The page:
Protective egg decoys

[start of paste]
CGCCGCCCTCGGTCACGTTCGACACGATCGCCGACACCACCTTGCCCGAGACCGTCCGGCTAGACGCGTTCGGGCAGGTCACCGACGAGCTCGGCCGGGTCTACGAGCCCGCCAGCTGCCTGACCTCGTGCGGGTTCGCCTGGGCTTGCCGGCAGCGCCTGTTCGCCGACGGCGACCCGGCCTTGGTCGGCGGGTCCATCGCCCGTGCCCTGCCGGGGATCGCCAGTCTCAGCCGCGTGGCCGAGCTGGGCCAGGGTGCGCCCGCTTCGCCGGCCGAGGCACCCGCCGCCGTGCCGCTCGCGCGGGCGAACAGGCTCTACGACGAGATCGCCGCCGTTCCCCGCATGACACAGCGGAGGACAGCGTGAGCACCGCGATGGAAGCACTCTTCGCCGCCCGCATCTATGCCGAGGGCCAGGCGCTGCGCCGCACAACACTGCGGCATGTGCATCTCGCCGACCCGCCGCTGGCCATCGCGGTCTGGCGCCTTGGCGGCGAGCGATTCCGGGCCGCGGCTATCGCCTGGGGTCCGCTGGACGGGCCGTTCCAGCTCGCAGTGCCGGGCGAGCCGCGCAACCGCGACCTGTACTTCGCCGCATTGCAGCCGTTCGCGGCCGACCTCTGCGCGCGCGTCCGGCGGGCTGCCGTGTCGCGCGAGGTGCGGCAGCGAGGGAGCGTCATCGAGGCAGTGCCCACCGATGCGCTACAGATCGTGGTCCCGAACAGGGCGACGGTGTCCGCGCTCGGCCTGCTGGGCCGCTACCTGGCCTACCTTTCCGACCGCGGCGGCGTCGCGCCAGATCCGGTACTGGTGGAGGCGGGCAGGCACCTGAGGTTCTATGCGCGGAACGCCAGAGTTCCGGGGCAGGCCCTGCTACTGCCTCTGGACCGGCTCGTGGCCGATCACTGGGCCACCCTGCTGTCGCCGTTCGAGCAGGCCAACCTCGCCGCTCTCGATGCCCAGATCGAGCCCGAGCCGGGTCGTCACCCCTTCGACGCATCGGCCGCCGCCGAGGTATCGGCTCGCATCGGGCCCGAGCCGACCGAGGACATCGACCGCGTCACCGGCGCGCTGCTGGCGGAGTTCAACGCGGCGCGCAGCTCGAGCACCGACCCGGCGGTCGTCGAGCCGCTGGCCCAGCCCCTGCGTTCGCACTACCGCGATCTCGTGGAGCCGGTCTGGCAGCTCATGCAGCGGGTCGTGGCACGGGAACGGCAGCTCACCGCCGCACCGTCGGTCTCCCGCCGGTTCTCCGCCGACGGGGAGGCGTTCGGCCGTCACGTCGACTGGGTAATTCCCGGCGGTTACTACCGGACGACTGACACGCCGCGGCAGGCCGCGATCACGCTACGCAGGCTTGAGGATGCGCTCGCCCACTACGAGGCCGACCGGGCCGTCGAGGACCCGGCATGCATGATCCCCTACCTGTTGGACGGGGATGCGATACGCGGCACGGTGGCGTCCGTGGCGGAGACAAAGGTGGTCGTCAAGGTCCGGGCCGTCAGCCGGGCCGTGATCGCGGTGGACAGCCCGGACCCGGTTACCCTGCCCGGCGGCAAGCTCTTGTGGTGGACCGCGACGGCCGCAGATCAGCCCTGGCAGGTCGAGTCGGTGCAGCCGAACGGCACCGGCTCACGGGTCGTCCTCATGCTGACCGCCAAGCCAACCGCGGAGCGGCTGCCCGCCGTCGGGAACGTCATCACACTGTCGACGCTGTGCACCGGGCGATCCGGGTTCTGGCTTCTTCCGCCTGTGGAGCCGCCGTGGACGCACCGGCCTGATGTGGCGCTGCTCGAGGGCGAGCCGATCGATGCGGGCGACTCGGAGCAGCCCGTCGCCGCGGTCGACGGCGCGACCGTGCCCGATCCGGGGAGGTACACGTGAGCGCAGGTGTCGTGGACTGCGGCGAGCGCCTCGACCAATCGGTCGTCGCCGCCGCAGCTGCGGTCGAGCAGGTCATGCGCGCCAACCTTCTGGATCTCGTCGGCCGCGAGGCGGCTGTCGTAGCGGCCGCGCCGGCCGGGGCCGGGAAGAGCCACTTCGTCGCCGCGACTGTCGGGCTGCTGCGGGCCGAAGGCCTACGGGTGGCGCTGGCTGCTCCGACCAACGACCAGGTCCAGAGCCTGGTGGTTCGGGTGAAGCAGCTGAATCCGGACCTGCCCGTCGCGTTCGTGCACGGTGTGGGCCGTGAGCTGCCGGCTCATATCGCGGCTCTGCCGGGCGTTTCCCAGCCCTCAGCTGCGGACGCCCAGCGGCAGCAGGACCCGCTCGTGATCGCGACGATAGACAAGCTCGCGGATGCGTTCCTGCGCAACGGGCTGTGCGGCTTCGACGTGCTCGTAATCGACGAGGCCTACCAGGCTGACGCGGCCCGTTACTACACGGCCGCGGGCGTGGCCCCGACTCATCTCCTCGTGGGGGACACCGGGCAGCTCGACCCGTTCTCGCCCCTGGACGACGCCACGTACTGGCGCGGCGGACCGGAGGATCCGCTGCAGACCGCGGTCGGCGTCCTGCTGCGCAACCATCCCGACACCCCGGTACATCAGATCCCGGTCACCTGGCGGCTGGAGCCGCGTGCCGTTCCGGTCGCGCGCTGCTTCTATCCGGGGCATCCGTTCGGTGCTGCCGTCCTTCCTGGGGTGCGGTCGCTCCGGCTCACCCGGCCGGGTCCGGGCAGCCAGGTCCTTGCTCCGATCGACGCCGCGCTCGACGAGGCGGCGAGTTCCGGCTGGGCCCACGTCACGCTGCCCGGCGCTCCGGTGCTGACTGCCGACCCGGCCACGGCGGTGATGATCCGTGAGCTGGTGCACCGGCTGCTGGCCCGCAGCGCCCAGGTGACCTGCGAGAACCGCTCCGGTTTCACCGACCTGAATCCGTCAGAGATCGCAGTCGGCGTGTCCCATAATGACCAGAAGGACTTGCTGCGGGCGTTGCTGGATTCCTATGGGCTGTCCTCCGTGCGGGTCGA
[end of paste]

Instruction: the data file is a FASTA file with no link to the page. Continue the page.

Unlike the above forms of mimicry, Gilbertian mimicry involves only two species. The potential host/prey drives away its parasite/predator by mimicking it, the reverse of host-parasite aggressive mimicry. It was coined by Pasteur as a term for such rare mimicry systems,[7] and is named after the American ecologist Lawrence E. Gilbert.[40] This form of protective mimicry occurs in the genus Passiflora. The leaves of this plant contain toxins which deter herbivorous animals, however some Heliconius butterfly larvae have evolved enzymes which break down these toxins, allowing them to specialize on this genus. This has created further selection pressure on the host plants, which have evolved stipules that mimic mature Heliconius eggs near the point of hatching. These butterflies tend to avoid laying eggs near each existing ones, which helps avoid exploitative intraspecific competition between caterpillars—those that lay on vacant leaves provide their offspring with a greater chance of survival. Additionally, most Heliconius larvae are cannibalistic, meaning those leaves with older eggs will hatch first and eat the new arrivals. Thus, it seems such plants have evolved egg dummies due to these grazing herbivore enemies. The decoy eggs are also nectaries though, attracting predators of the caterpillars such as ants and wasps. The extent of their mimetic function is therefore slightly more difficult to assess.[9] The use of eggs is not essential to this system, only the species composition and protective function. Many other forms of mimicry also involve eggs, such as cuckoo eggs mimicking those of their host (the reverse of this situation), or plants seeds (often those with an elaiosome) being dispersed by ants, who treat them as they would their own eggs. Passiflora, known also as the passion flowers or passion vines, is a genus of about 500 species of flowering plants, the namesakes of the family Passifloraceae. They are mostly vines, with some being shrubs, and a few species being herbaceous. For information about the fruit of the passiflora plant, see passionfruit. The monotypic genus Hollrungia seems to be inseparable from Passiflora, but further study is needed. Intraspecific competition is a particular form of competition in which members of the same species vie for the same resource in an ecosystem (e.g. food, light, nutrients, space). This can be contrasted with interspecific competition, in which different species compete. For example, two trees of the same species growing close together will compete for light, water and nutrients in the soil. Getting less resources, they will perform more poorly than if they grew by themselves (for example lowered growth rates and fewer seed output). Trees have therefore adapted to grow taller or develop larger root systems through natural selection. Grasshoppers provide an animal example. By eating grass, individual grasshoppers deprive their fellow conspecifics of food. This is an example of exploitation competition, which means that the grasshoppers do not interact directly with each other, but rather have a negative effect on others' growth and reproduction by their effect on a resource (in this case, grass). In other cases, intraspecific competition may be a case of interference competition, in which the animals interact directly. This is the case, most notably, in territorial animals: some individuals actively prevent others from exploiting a given resource, usually food or space.